ALL Under One Banner has accused police in Edinburgh of attempting to “deny our right to peaceful demonstration” after plans to march through the capital were disrupted.

In plans first submitted in January, AUOB had initially hoped to march from Johnston Terrace, at the foot of Edinburgh castle, to the Scottish parliament on October 2. However, it had to reschedule to September 25 to avoid clashing with the Queen’s official opening of the parliament.

At a preliminary meeting, the roads department pointed out various hazards on the suggested route, leading AUOB to draw up a new one, starting from Calton Hill.

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However, AUOB said the council committee has now decided it will only permit a route starting from the Galloping Glen, near Arthur’s Seat.

AUOB says this route, which is away from main urban areas, puts marchers at an “unacceptable disadvantage”.

Furthermore, the police require a Temporary Traffic Regulation Order (TTRO) to be in place a minimum of 28 days before such a march. Due to the council’s late acceptance of the application, there is not enough time.

Without a TTRO, police say they will not facilitate any march. But AUOB insists that police have the powers required, and called on them to “employ their well used stop and hold measures”.

The campaign group accused police of “refusing to take responsibility and do their job”, adding: “This is in direct contradiction to many instances where such measures are employed to facilitate gatherings which are not peaceful, family-friendly and inclusive in nature like AUOB.”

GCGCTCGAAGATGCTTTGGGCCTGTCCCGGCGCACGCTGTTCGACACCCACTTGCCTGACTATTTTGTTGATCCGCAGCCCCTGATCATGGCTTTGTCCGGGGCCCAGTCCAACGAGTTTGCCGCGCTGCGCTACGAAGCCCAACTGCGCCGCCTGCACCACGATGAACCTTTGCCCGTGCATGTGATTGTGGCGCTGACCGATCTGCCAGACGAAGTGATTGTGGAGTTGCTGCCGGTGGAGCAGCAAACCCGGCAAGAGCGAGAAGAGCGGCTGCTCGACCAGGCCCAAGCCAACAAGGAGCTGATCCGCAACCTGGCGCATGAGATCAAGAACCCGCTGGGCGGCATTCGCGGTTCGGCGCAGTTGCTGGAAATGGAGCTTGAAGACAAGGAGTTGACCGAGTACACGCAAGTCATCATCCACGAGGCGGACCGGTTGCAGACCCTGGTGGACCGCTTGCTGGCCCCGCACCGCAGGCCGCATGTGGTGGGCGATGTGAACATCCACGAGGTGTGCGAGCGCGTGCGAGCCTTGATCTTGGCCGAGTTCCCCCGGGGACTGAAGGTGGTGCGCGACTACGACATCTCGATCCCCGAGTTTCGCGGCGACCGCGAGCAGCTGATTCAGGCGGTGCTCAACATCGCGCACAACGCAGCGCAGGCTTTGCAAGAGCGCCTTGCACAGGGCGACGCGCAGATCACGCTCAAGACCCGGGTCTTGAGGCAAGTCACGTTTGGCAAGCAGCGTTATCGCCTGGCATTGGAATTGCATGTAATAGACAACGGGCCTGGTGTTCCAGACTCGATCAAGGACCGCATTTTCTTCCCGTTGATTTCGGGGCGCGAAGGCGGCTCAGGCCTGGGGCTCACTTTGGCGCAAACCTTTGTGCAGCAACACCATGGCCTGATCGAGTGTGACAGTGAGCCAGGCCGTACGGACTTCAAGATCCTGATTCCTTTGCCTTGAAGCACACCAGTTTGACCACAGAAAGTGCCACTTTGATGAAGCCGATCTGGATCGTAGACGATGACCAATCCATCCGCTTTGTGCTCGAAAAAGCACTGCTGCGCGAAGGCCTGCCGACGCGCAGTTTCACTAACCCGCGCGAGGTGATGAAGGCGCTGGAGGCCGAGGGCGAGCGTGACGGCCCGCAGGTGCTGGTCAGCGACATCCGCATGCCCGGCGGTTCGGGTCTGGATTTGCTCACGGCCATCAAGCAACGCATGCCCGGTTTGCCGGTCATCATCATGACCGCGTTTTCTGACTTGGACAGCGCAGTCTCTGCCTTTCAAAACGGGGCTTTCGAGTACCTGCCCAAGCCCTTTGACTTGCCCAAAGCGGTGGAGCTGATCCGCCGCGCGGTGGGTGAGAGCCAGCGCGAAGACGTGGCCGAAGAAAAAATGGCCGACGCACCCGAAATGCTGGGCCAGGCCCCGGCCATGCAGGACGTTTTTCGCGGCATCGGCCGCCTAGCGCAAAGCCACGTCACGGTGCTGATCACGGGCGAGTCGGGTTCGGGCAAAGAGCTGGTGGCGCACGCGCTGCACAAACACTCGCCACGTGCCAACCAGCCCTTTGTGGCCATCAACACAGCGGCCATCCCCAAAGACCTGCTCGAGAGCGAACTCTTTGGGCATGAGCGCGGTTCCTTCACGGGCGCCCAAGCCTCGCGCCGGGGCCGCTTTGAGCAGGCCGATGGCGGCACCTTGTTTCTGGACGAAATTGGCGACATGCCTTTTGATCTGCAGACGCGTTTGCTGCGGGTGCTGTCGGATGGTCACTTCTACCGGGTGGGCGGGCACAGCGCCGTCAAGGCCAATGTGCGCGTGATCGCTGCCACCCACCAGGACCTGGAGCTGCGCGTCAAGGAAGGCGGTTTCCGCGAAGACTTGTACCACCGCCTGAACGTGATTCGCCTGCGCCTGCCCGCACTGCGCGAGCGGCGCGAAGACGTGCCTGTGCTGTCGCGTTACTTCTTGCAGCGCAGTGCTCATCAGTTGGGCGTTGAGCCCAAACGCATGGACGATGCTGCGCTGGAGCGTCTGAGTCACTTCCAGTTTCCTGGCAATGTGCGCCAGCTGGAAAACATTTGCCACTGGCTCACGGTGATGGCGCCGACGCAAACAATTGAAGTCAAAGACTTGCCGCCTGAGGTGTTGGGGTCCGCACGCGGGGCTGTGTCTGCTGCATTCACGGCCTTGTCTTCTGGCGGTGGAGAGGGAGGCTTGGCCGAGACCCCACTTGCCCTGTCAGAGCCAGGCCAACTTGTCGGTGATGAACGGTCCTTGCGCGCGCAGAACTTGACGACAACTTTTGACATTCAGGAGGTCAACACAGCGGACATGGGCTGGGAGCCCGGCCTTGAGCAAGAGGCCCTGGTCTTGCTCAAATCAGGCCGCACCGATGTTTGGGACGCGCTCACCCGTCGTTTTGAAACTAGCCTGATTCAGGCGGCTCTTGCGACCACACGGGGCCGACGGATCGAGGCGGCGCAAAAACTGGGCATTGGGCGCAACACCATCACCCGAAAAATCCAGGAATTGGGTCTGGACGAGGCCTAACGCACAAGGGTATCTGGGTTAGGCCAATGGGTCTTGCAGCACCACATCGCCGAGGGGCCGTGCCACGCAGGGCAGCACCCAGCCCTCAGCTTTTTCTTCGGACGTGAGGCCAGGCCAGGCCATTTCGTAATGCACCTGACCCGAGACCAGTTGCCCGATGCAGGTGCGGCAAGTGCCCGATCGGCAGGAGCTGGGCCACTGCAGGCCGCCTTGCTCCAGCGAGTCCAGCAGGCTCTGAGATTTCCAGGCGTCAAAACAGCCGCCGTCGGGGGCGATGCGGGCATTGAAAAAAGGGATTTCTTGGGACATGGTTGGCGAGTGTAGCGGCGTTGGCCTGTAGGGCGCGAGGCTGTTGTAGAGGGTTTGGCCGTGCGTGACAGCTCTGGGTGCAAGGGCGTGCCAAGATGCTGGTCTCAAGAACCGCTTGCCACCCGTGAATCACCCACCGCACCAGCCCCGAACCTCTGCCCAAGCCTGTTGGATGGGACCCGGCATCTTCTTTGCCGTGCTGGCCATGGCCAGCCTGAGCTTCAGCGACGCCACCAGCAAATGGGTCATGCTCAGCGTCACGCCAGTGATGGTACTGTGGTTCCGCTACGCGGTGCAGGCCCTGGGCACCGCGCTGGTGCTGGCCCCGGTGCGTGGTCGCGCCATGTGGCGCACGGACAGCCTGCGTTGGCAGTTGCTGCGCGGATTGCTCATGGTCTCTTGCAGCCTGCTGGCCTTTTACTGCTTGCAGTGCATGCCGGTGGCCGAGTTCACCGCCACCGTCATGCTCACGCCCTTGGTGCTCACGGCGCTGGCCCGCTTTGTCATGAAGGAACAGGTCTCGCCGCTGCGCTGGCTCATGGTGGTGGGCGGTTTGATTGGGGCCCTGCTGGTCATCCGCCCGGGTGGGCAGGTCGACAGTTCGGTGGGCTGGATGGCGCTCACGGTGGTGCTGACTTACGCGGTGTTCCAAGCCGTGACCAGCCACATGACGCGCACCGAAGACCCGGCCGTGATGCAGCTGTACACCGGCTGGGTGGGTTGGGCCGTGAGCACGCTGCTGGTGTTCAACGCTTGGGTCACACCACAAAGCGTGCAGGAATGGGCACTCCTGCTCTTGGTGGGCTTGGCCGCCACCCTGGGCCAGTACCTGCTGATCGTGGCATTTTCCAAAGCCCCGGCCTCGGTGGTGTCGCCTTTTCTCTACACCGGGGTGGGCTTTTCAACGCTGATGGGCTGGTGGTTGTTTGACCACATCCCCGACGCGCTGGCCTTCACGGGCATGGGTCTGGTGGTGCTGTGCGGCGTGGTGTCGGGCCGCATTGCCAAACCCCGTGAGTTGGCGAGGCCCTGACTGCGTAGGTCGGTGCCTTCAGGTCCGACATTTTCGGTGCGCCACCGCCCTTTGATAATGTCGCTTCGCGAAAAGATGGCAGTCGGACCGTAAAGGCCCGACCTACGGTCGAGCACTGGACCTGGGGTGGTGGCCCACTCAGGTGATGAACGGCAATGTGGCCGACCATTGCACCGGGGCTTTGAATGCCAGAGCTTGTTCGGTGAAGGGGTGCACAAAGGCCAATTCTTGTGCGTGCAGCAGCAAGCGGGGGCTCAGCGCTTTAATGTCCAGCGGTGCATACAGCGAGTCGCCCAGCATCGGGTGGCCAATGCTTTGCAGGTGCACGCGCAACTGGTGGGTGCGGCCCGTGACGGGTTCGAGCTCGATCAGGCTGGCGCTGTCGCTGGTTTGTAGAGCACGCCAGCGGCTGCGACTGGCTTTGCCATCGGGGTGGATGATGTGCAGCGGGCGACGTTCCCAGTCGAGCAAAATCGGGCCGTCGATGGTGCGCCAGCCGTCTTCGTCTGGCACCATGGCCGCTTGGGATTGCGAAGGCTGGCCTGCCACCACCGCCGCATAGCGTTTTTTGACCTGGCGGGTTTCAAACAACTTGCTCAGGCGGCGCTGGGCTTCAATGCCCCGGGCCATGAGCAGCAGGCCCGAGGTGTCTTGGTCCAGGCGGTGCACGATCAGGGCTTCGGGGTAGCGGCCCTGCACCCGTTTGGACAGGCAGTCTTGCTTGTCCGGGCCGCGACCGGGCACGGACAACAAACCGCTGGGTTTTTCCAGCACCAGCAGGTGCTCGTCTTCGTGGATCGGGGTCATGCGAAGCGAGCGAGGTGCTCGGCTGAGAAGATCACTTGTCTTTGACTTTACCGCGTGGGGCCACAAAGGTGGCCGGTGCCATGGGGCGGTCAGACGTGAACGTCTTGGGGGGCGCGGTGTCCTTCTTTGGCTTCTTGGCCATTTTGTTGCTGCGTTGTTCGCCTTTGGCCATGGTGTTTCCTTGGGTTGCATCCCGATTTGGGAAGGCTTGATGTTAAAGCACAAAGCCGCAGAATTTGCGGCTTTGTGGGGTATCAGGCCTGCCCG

AUOB went on: “This is a testing time in Scotland when we must challenge the authorities' attempts to deny our right to peaceful demonstration, most notably after October 1 at the Scottish Parliament - where we will be rallying on Saturday.

“We either proceed with the Galloping Glen route or the Calton Hill route. Both are on the table, and we are keen to hear independence supporters' thoughts on this. One way or another we will march, this political interference by local police will fail and won't deter our resolve to peacefully demonstrate in our nation's capital.”

Superintendent David Robertson said: “The decision to amend the route, timing, or to prohibit any procession is a matter for the local authority, and we would always encourage organisers to submit the relevant application in plenty of time.

“Police Scotland works closely with the City of Edinburgh Council and other multi-agency partners, through the Events Planning Operational Group, to provide appropriate advice to ensure any potential risks are considered and planned events are delivered safely. We are currently liaising with the council and the event organisers with regards to this weekend’s planned event.

“We will provide a proportionate policing response to any procession and would remind those wishing to participate of their responsibility to do so within the law.”

Edinburgh Council declined to comment.